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Old Reb's Lament


Back in 1877, there was a “creative” story in a Bismarck newspaper about an unnamed man in New York with a deep scar running from the hairline of his left temple, down through his nose and ending at the right-hand corner of his mouth. The story read, “The man with the scar sang two or three songs, and then passed his cap around for pennies.”

“Did a blow of an Injun’s tomahawk do that?” he asked his audience. “No sir; I got that cut down in Old Virginia during the war, ‘bout the time it looked as if Jeff Davis was the biggest patriot in the country... I smashed up so many horses that I was owing the Confederate government $499,000 when it collapsed. If she hadn’t collapsed, I’d been forced into bankruptcy.”

The man raised his hat to reveal his scar, chuckled and said, “I don’t believe a tomahawk could leave a scar like this. It takes a good sharp sabre (sic) to spoil a man’s face so that he darn’t look in the glass or have his photograph taken. A Yank slashed me, of course, but who do you suppose it was? You couldn’t guess to save your neck, and soon I’ll tell – it was Custer, that long-haired dare-devil Yankee General, who used to ride around with blood in his eyes and an extra sabre in his teeth. He thought he’d done for me when he gave me this lick, but he didn’t know our family.”

Someone in the crowd asked him to explain. “It was down at Travillian station,” he said. “He was raiding around with a lot of cavalry, and our folks got him in a box. Somehow we got around him on all sides, and we had cavalry, infantry and artillery. We were two to one, had him fairly coppered, and by all decent rules of warfare, he ought to have hung out the white flag, handed over his sabre, and politely said: ‘boys, you’ve got the grapevine twist on me, and I cave.’ We expected it, but blast him! He didn’t do any such thing. No, sir. He massed his troopers, gave ‘em to understand that it was ‘hell or home,’ and the whole caboodle of ‘em came for us on the gallop, bands playing, flags flying, and troopers yelling like wild (men). Our batteries played on ‘em from a dozen hills; our infantry fusilladed ‘em good and strong, and our troopers got the word to charge.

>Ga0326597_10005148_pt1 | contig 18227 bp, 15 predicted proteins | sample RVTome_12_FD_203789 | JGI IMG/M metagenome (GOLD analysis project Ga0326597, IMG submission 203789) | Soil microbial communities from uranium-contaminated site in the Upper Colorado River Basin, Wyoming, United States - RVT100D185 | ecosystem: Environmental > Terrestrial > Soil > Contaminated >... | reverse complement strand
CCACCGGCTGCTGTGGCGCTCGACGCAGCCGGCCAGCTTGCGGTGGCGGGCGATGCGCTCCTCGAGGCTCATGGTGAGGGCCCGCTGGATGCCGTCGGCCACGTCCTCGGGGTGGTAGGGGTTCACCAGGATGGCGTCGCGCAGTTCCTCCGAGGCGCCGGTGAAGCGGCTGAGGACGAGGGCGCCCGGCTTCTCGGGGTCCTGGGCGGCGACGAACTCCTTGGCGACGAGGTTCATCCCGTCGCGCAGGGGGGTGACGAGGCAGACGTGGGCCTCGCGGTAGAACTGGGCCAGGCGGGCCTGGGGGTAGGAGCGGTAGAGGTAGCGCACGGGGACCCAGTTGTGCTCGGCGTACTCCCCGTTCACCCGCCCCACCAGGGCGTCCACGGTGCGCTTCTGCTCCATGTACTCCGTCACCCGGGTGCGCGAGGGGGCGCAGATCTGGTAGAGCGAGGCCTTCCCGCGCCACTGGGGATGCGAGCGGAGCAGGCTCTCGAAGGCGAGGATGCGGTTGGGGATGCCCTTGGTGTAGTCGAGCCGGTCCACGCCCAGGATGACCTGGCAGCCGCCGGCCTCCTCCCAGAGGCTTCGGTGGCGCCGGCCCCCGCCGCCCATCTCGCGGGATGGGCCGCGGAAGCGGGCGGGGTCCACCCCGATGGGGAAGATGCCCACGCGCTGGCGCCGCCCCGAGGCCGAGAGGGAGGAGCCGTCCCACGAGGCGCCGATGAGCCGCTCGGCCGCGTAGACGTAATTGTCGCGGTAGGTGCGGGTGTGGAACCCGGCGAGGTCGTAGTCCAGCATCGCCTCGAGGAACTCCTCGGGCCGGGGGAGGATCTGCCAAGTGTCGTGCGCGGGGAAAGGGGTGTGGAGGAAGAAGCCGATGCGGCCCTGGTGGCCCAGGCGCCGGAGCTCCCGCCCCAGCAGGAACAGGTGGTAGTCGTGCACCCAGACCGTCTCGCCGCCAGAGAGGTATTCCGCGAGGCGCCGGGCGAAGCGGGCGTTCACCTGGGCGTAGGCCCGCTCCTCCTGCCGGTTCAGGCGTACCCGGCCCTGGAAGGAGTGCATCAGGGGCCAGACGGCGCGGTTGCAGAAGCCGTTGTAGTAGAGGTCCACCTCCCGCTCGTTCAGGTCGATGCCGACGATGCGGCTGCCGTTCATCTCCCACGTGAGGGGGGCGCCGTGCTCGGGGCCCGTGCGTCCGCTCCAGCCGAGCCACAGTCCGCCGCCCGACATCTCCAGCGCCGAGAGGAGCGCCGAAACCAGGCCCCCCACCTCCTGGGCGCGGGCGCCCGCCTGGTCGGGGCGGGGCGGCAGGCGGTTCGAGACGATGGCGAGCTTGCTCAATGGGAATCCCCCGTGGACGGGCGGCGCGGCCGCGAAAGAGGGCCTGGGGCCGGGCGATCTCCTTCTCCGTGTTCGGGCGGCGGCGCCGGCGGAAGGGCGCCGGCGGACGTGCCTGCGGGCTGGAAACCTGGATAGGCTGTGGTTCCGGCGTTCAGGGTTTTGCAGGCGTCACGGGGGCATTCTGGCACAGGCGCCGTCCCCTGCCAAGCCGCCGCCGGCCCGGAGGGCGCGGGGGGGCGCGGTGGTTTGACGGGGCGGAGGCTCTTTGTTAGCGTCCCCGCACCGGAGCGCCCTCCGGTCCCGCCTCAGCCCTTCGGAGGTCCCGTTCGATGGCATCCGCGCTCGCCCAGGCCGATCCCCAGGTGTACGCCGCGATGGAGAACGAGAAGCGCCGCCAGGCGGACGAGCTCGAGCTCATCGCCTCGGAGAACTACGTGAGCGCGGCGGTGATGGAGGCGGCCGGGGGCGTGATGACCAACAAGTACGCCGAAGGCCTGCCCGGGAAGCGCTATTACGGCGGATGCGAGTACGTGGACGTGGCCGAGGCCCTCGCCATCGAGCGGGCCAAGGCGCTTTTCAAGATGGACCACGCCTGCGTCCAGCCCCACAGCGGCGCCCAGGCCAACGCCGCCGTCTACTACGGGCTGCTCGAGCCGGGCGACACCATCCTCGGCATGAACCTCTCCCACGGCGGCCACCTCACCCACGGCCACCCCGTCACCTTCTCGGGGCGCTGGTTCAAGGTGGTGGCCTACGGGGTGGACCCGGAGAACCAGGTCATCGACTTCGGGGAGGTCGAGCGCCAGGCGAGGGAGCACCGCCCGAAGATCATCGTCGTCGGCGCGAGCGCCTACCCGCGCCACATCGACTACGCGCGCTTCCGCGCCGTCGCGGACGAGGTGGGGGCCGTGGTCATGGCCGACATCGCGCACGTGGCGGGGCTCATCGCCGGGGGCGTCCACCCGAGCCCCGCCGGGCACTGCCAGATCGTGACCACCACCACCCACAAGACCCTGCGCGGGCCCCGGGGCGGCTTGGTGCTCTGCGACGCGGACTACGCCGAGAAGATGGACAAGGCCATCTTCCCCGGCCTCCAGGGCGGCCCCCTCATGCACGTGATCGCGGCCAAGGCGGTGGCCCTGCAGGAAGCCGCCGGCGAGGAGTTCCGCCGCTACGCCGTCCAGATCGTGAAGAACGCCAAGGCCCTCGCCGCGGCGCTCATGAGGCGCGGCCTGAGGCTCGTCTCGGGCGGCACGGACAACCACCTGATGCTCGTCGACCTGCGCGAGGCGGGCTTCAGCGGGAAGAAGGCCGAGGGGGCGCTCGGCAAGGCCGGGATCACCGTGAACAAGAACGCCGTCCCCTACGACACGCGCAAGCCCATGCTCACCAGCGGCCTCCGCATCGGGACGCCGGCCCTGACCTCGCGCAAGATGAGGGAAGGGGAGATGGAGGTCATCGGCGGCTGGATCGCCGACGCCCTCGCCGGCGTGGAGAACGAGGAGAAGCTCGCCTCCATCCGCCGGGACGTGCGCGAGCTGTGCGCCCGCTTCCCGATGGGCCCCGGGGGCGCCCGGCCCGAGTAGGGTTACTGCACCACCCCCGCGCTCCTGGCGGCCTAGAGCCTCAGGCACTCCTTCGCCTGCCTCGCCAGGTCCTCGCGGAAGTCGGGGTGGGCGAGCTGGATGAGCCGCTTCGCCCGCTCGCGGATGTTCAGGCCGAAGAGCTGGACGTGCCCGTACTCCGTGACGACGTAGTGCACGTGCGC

“Darn my buttons,” the man said, “but wasn’t it a hot fight! We were all mixed up, bullets flying, sabres hacking, men yelling, horses neighing, everybody shouting, and it was a devil’s dance all around. I heard a Yank shouting orders, as if he was some big gun or other, and I worked up to him through the smoke. It was Custer. I had seen him before, and I knew what a fighter he was. I pushed right up to him, gave my old sabre a twist and a cut, and off went his head!”

The man looked at his listeners with a wicked smile said, “In a horn! (Meaning I wish!) I rose up in my stirrups and struck at him with force enough to cut clean down to the saddle, but he parried the blow, leaned over, I saw a flash, and the next thing I knew I had been in the hospital for two weeks, and the surgeons were trying to look into my boots through this sabre cut across my face. I was a whole year getting over it, and then I looked so handsome that I was turned over to the home guards for the rest of the war.”

The old soldier looked at his audience and said, “Sometimes I feel like suicide, and agin (sic) I don’t care. I didn’t bear no grudge agin Custer for the slash, but he might just as well have put his cheese-knife through me as to have given me this ‘X his mark’ to lug around. And that’s what ails this old reb, and that’s how I feel.”

This was a story – colorful and unsubstantiated as it is – that as published in the Bismarck Weekly Tribune on this date in 1877.

Dakota Datebook written by Merry Helm